Justice Department’s simple lawsuit could strike back effectively against Texas’ abortion ban

Harry Litman
Los Angeles Times (TNS)
In this photo from May 29, 2021, protesters hold up signs at a protest outside the Texas state capitol in Austin, Texas. (Sergio Flores/Getty Images/TNS)

We now have the Department of Justice’s answer to the Texas abortion ban, and it’s spare, straightforward and unusual.

Both Attorney General Merrick Garland and President Joe Biden vowed to marshal every federal resource against the law, Texas Senate Bill 8, which is patently unconstitutional in preventing abortions that are plainly protected under Roe v. Wade and its progeny.

The Justice Department opted to file a lawsuit directly against the state of Texas. Garland called it plainly: In enacting extreme constraints on the performance of abortions, and combining that with a bizarre and mean-spirited enforcement scheme, Texas’ goal “was to make it too risky for an abortion clinic to operate in the State, thereby preventing women throughout Texas from exercising their constitutional rights, while simultaneously thwarting judicial review.”

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It worked. “To date,” the department lawsuit continues, “abortion providers have ceased providing services prohibited by S.B.8, leaving women in Texas unacceptably and unconstitutionally deprived of abortion services. Yet, despite this flagrant deprivation of rights, S.B.8 remains in effect.”

Various scholars had presented concrete strategies for fighting back against the Texas statute, premised on the point that it invested private persons with the power to enforce SB 8 by bringing civil lawsuits against abortion providers and abettors, including collecting $10,000 and attorneys’ fees. Many different federal laws make it illegal to deprive people of their constitutional rights acting “under color of state law.”

Laurence Tribe, emeritus professor of law at Harvard, suggested that anyone taking up the invitation to be an abortion bounty hunter could be subject to imprisonment or fines under federal criminal code Section 242. I posited that private persons could sue bounty hunters under the civil code, turning the tables on the bounty hunters by subjecting them to compensatory and punitive damages and attorneys’ fees. Others have cited actions related to the Freedom of Access to Clinic Entrances Act, or the FACE Act.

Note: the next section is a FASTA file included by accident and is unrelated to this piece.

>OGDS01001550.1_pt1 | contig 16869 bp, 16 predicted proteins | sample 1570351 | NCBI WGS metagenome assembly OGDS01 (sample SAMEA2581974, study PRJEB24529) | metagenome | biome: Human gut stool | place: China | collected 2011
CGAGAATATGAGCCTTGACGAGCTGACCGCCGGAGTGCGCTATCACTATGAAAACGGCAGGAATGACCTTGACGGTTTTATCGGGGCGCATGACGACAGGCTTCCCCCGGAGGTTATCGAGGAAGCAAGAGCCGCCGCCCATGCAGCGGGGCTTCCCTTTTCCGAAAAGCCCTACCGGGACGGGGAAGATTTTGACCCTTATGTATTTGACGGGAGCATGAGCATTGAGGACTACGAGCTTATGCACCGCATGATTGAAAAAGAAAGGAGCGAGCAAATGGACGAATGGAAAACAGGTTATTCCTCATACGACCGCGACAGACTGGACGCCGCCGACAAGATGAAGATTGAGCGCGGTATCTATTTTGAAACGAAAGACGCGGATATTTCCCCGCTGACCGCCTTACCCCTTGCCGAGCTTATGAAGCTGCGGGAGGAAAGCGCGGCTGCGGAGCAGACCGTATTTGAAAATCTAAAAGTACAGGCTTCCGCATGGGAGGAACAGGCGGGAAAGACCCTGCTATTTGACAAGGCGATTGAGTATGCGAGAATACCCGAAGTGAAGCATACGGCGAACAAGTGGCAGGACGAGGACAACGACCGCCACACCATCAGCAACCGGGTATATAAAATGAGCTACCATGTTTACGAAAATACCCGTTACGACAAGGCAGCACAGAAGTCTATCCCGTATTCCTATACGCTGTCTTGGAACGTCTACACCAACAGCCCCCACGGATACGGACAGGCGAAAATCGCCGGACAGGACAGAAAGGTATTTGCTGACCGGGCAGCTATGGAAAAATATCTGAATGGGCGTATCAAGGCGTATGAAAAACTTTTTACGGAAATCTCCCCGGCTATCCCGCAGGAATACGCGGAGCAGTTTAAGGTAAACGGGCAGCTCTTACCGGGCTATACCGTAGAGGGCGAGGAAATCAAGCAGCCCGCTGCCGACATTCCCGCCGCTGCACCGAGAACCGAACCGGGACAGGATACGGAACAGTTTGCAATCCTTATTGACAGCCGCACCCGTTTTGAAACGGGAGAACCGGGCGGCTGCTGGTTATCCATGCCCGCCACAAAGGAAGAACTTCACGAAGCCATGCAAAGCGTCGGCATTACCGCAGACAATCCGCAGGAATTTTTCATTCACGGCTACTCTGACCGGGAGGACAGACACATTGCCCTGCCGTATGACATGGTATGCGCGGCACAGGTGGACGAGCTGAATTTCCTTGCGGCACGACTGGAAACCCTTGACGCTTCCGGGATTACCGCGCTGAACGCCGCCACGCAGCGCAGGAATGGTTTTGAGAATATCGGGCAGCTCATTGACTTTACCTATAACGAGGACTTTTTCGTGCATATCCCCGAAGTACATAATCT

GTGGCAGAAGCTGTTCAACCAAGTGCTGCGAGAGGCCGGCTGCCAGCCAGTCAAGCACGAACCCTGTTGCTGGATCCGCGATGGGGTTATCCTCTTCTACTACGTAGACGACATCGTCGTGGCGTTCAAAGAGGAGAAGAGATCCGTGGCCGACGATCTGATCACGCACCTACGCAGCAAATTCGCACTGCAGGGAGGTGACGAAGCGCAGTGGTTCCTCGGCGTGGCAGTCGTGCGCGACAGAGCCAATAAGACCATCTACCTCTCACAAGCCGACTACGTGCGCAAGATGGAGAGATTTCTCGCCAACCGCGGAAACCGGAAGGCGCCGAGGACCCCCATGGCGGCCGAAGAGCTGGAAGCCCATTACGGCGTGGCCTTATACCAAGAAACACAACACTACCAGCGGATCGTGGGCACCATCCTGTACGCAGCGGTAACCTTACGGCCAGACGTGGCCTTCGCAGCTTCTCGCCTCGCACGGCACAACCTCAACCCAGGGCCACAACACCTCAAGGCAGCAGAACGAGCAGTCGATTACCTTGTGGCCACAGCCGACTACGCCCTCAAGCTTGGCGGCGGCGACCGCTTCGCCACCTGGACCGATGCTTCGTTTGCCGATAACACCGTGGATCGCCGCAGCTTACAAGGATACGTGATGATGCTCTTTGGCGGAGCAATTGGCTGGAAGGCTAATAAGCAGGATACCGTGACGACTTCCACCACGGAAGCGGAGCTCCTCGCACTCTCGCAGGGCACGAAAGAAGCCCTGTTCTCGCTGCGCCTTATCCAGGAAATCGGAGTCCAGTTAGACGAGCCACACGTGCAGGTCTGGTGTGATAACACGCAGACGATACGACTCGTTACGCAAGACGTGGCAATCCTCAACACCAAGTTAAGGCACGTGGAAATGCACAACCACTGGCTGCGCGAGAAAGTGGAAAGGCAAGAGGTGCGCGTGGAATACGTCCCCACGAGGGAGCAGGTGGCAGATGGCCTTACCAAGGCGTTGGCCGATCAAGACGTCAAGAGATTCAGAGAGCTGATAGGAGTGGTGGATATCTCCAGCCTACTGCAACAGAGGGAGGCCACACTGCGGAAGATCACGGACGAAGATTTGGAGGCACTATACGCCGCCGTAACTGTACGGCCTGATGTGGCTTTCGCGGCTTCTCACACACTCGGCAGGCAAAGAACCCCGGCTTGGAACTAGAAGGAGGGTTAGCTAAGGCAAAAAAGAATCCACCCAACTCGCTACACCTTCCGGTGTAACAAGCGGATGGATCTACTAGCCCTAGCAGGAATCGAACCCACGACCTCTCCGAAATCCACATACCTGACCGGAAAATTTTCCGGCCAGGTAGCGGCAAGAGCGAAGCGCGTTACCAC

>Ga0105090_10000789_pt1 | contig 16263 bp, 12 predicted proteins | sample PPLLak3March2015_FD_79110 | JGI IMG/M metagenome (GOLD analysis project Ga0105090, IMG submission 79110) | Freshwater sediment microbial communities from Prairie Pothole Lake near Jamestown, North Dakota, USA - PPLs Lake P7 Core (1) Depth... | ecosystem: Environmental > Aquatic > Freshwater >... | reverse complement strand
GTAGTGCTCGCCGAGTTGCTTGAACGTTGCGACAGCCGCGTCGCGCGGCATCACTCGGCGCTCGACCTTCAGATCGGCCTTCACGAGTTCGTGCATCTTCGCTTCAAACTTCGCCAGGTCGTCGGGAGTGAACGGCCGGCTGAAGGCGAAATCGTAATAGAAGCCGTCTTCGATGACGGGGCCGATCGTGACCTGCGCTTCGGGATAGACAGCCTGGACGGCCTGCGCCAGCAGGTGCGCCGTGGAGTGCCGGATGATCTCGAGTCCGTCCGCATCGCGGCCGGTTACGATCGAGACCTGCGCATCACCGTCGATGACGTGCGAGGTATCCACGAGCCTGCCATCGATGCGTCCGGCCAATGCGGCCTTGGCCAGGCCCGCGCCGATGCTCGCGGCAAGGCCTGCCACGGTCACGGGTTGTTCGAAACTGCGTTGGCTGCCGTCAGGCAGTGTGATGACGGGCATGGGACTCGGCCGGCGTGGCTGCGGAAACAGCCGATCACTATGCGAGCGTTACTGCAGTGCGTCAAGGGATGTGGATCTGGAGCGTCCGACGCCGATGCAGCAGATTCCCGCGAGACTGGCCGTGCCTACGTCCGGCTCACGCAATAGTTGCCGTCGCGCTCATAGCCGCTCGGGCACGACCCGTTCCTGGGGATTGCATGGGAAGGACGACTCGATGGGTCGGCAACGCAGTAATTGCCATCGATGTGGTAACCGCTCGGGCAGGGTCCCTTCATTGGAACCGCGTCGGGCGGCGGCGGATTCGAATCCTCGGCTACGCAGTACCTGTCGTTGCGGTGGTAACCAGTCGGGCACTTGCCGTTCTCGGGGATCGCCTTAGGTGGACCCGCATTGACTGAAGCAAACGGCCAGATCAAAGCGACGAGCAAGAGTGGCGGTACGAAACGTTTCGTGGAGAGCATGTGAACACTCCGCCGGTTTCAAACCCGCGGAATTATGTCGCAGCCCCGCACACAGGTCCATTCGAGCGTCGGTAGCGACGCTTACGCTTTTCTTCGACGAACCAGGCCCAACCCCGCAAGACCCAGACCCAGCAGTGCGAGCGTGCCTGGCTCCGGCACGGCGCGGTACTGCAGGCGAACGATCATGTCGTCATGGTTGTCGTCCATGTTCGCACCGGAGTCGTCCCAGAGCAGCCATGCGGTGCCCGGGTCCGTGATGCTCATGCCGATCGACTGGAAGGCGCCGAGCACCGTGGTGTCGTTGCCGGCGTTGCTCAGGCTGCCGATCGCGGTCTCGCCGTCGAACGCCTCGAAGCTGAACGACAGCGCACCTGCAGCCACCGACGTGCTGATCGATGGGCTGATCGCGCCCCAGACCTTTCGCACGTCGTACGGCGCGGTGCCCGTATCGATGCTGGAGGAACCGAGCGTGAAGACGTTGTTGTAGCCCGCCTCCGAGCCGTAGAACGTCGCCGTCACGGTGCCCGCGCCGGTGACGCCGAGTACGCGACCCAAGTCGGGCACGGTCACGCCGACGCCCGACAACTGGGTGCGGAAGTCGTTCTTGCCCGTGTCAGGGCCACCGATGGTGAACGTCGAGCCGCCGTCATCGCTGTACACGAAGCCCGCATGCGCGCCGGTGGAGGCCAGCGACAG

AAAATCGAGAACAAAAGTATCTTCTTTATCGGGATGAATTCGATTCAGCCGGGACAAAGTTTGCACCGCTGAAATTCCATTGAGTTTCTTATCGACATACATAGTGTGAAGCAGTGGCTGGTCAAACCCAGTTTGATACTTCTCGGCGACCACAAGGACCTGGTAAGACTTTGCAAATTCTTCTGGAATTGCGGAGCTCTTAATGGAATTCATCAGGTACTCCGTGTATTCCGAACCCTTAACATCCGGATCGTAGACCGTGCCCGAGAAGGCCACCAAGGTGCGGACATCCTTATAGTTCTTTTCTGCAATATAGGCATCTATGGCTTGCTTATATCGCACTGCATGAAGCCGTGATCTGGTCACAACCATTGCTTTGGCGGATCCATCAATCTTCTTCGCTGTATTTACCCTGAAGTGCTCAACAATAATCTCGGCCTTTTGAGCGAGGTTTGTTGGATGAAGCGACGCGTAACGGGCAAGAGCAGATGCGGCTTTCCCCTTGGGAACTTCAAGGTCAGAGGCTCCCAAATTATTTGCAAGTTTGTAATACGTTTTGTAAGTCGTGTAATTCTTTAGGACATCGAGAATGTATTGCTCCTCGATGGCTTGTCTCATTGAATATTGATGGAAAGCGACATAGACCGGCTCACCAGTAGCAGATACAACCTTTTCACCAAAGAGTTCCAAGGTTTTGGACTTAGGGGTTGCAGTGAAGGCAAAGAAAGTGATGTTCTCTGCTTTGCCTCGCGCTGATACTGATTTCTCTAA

But in the end, after what was surely an intensive intra-department discussion involving Associate Attorney General Vanita Gupta and acting Assistant Attorney General Brian Boynton, these options may have seemed too narrow in their own ways and therefore ill-fitting.

Instead, the Justice Department has brought suit with a bare-bones complaint, under its general “authority and responsibility to ensure that Texas cannot evade its obligations under the Constitution.” It also cites the federal government’s obligation to protect abortion in the case of rape and incest, which are not exceptions in the Texas statute.

This simple approach is unusual but not unprecedented. A 2012 case against Arizona took a similar tack of asserting the Constitution’s preemption and supremacy clause to undo an Arizona scheme that tried to negate federal enforcement of U.S. immigration laws. (The district court entered an injunction and the case was eventually settled.)

Texas can be expected to jump up and down challenging the Justice Department strategy, asserting that the feds are trying to be all-purpose enforcers of U.S. law even in the absence of particular cases or controversies. But the department can parry that there is in fact a case and a controversy: Texas’ cheeky state-versus-federal-government effort to undo Roe v. Wade, the law of the land, and prevent court review of its unconstitutional action.

The action Thursday signals that criminal charges aren’t in the offing against SB 8 abortion bounty hunters. That’s no surprise — an enforcement lawsuit brought on the basis of SB 8 would, after all, rely on a duly enacted Texas statute. That law may be an outlier, but it is still state law for now, and that alone could trigger reticence on the part of federal prosecutors as well as give rise to a persuasive defense against sending someone to jail for invoking it.

Civil lawsuits against wannabe SB 8 enforcers might still go forward, but the real issue at this point — and one that never should have been a problem in the first place — is freezing enforcement of the Texas statute altogether, by getting an injunction in district court based on the Justice Department lawsuit, and then allowing the law to be judged on its merits.

Indeed, if the Justice Department case reaches the Supreme Court, look for the court to do what it could and should have done two weeks ago: hold the case, while it considers Dobbs v. Jackson Women’s Health Organization, the Mississippi 15-week abortion ban due for oral arguments sometime this fall. Once the justices determine in that case whether Roe remains good law, the SB 8 case can return to Texas federal court to apply that ruling.

It may be hard to accept all this maneuvering as a triumph for abortion rights already on the books, but in the dismal slough the Republicans in Texas have dragged us into — with women forced into unwanted pregnancies and clinics closing their doors — keeping SB 8 at bay while the battle over its merits is joined would be no mean achievement.